Doorstep Brighton 3: Is the Tory vote collapsing in Rottingdean Coastal?

Almost a good item in today’s Argus for three Labour candidates in three key marginal seats.  Pictured handing over a petition on school sports to Sally Gunnell are candidates councillor Jeane Lepper (Hollingdean and Stanmer), Tom French (Queen’s Park) and councillor Melanie Davis (Goldsmid).  Melanie gets a good quote but Jeane and Tom are not mentioned.  That’s why it was almost a good story.

Feisty Rachel Bates, the Sarah Palin of Brighton and Hove politics, says that I am wrong to suggest that she is merely a paper candidate. She writes: “It is true that I work for Mike Weatherley, MP for Hove and Portslade, but this certainly does not mean that I will be in any way neglecting Hollingdean & Stanmer. I have been putting all of my effort in to becoming a councillor in that ward.  I am extremely dedicated to fighting for what I believe is right for the people of Hollingdean & Stanmer. Myself and my fellow Conservative candidates are 100% dedicated to the ward. I have been actively campaigning there long before I was selected as a candidate.  The campaign has been going fantastically, and I certainly do believe that the Conservative message is hitting home in H&S. I for one believe that it is not a lost cause for the Conservatives and look forward to seeing three Conservative councillors in H&S on 5th May.”

Come on, Rachel, get serious.  There is as much chance of a Tory winning H&S as there is of the Tories losing Rottingdean Coastal.  And while on the subject of Rottingdean Central, Christopher Hawtree says that the Tory vote in Ovingdean “has collapsed” with an influx of residents from the Five Ways area of Brighton.  Even if 200 households have moved, and each has 2 voters, and even if all of them vote Green, and if each one has replaced a Tory, the the Tory majority is likely to drop from 2,200 to a mere 2,000.  There’s everything to play for in Rottingdean Central!

Luke Walter seems to have taken exception to me describing himself as the Labour candidate in Hollingdean and Stanmer.  Apologies, he is one of the Green candidates.

But the big news, and probably the most significant of the week so far, is the decision of councillor David Watkins in Brunswick and Adelaide to leave the Lib Dem group and to sit as an independent.  Councillor Paul Elgood, leader of the Lib Dem group on the Council, should experience little opposition from within his group since he is now the only member of his Lib Dem group. Having lost 50% of their members in one go, will the other 50% be lost at th elections? One can but live in hope.

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8 Responses

  1. Just thought I’d mention that I the time I have had for politics since last October has been consumed with the ‘Yes2AV’ campaign.

    I have a load of stuff about it on my blog at http://free-english-people.blogspot.com/2011/01/summary-of-my-yes2av-postings.html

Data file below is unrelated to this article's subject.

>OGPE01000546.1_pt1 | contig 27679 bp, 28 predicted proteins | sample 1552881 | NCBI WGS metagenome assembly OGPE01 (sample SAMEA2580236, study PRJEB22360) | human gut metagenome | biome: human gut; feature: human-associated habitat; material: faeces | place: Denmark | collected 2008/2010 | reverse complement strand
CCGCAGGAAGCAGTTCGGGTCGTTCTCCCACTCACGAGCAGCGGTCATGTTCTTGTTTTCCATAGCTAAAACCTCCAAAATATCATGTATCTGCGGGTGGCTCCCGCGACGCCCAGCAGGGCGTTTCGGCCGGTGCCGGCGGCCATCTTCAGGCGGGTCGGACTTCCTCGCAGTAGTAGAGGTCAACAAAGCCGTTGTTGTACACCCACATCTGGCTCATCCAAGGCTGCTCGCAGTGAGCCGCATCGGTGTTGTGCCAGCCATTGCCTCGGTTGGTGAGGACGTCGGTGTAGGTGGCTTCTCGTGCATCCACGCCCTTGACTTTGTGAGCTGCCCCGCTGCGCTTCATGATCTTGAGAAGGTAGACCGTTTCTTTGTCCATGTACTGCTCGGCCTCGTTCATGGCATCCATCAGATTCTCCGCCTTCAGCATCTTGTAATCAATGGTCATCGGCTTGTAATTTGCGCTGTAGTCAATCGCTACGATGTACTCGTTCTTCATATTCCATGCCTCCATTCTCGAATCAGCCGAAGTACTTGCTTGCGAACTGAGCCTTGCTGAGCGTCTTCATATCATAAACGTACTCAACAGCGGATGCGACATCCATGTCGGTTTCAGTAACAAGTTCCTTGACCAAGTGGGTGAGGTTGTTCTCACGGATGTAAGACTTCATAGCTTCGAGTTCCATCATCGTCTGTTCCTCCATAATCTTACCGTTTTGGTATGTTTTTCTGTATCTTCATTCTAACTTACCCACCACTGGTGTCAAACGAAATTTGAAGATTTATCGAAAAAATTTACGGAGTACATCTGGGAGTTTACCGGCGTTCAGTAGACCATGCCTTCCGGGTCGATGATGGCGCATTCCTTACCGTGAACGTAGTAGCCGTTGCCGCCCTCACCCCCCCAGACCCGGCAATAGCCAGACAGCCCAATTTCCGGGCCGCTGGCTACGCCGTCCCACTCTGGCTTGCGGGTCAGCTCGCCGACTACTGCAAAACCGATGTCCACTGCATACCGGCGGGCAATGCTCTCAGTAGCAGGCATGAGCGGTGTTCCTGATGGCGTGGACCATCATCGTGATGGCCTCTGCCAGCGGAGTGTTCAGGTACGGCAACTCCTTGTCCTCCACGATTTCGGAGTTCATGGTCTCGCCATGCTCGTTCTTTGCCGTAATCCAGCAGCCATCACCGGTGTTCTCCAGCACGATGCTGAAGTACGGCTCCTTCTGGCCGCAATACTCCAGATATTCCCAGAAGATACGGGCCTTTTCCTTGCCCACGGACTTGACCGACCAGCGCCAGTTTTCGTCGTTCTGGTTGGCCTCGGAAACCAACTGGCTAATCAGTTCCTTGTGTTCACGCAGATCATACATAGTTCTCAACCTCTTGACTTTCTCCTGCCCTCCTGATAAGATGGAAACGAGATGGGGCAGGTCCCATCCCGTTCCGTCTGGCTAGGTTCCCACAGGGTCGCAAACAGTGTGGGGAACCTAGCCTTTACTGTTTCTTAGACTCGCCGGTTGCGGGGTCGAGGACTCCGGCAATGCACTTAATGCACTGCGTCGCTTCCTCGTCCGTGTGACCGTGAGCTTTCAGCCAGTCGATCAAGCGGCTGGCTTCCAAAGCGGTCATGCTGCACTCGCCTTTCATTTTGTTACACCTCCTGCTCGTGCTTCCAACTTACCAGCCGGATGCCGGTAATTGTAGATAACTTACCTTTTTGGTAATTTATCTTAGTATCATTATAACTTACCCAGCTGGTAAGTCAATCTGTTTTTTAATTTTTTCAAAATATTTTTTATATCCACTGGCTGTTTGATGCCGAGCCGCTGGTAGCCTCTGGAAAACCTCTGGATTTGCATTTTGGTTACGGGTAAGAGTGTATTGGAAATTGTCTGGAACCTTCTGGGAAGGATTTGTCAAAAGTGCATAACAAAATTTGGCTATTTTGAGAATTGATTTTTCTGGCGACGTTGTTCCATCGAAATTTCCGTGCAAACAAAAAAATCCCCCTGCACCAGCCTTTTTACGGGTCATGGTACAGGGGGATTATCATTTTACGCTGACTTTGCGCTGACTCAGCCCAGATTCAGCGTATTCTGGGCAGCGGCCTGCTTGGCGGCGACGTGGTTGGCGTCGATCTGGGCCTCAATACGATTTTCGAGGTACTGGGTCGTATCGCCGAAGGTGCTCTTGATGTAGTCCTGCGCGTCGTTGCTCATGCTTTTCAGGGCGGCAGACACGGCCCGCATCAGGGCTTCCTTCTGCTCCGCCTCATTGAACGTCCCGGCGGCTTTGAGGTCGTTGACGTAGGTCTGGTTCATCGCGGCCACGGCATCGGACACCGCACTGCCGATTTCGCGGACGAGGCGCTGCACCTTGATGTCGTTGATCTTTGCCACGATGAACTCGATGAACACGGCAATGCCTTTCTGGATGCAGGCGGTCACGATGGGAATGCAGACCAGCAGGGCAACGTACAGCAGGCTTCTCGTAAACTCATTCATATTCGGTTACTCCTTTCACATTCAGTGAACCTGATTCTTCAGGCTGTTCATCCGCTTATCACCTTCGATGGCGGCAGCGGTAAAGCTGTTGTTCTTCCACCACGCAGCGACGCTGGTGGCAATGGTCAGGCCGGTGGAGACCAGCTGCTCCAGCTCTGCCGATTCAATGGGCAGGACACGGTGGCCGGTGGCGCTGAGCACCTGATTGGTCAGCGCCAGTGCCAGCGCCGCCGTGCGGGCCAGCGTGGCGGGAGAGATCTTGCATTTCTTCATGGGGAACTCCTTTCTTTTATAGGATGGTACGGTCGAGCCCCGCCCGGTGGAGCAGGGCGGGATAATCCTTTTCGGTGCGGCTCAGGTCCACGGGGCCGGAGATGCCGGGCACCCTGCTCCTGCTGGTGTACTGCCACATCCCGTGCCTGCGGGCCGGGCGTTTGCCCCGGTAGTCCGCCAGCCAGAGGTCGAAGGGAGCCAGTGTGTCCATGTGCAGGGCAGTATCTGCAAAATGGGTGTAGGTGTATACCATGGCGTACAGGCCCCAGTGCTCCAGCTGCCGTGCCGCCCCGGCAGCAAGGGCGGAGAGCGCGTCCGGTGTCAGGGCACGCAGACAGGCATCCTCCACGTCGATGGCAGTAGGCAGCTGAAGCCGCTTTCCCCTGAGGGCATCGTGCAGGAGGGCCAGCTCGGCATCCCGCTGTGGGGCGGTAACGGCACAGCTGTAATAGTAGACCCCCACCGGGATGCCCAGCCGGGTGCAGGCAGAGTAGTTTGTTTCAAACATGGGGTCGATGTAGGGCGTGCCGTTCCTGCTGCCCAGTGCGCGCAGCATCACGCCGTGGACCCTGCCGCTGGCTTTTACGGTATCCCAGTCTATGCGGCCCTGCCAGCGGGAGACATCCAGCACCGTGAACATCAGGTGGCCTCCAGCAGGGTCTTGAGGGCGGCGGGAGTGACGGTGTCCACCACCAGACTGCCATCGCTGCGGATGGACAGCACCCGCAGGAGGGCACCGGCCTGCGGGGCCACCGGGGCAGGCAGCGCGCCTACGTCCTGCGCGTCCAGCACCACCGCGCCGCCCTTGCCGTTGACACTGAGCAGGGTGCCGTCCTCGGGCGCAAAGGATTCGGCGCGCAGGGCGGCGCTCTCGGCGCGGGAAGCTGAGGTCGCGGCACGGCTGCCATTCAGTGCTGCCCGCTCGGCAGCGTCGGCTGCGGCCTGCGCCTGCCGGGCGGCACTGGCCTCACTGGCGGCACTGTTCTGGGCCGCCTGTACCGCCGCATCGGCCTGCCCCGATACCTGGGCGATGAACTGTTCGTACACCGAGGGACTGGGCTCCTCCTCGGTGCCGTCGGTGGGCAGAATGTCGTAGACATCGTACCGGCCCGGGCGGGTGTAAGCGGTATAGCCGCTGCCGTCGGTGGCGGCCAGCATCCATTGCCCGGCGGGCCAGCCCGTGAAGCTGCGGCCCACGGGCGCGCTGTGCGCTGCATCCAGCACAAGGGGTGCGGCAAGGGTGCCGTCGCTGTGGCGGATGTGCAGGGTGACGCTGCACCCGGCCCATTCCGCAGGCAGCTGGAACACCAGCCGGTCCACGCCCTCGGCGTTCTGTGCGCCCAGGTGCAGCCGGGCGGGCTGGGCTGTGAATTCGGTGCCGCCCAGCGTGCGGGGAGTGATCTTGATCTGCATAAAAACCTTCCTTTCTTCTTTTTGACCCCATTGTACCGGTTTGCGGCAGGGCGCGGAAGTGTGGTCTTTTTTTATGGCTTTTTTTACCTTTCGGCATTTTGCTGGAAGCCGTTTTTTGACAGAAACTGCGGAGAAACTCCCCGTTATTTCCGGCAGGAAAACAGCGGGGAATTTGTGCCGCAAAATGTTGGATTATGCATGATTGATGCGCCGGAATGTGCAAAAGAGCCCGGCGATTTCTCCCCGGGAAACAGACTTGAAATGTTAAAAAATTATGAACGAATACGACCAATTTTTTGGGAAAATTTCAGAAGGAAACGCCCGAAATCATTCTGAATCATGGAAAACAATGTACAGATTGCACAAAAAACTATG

Living in Ovingdean I may put myself up as a candidate for Rottingdean Coastal – after all the public need a better choice than Labour who bankrupt us, Lib Dems who lie to our children, Greens who want to expand Labours bankruptcy, or Conservatives who have screwed thing up pretty well, and seem to hate Ovingdean…

  2. [...] This post was mentioned on Twitter by brunswick green, BrightonPoliticsBlog. BrightonPoliticsBlog said: Brighton's own Sarah Palin, the collapsing Tory vote in Ovingdean, and Lib Dem group splits in two http://wp.me/pxVNs-kI #doorstepbrighton [...]

  3. Assuming what you say about David Watkins is true – and he’s walked out like this before, only to return later – I wonder if the presages a run as an independent in Brunswick? Or, even, if he’s thinking of standing under other colours?

  4. I see that Paul Perrin confirms the Tory collapse in Ovingdean.

    Meanwhile, there are other areas of Rottingdean Coastal which could take a similar turn, especially with the Lido.

    As an Independent Watkins would not qualify for a copy of the Electoral Roll

  5. BPB’s maths is up the spout: 200 households each with 2 votes means 400 straight switchers between Tory and Green, in the scenario he paints. The majority would fall from 2200 to 1400 if this happens.

    Be interesting (well, fairly interesting) to know what the Tory majorities were like in Rottingdean during their dog days of the mid-to-late 90s.

    • Clive, as always, is right about my maths. But the point I was making remains valid. A majority of over 1,000 hardly qualifies Rottingdean Central as a magical (even by my suspect calculations). BPB

  6. Thanks for the moniker, BPB!

    You might be interested to know that I was chatting with Chuck Vere tonight, who informed me that you don’t mind being called Baps.

    So thank you, Baps, and keep up the good work!

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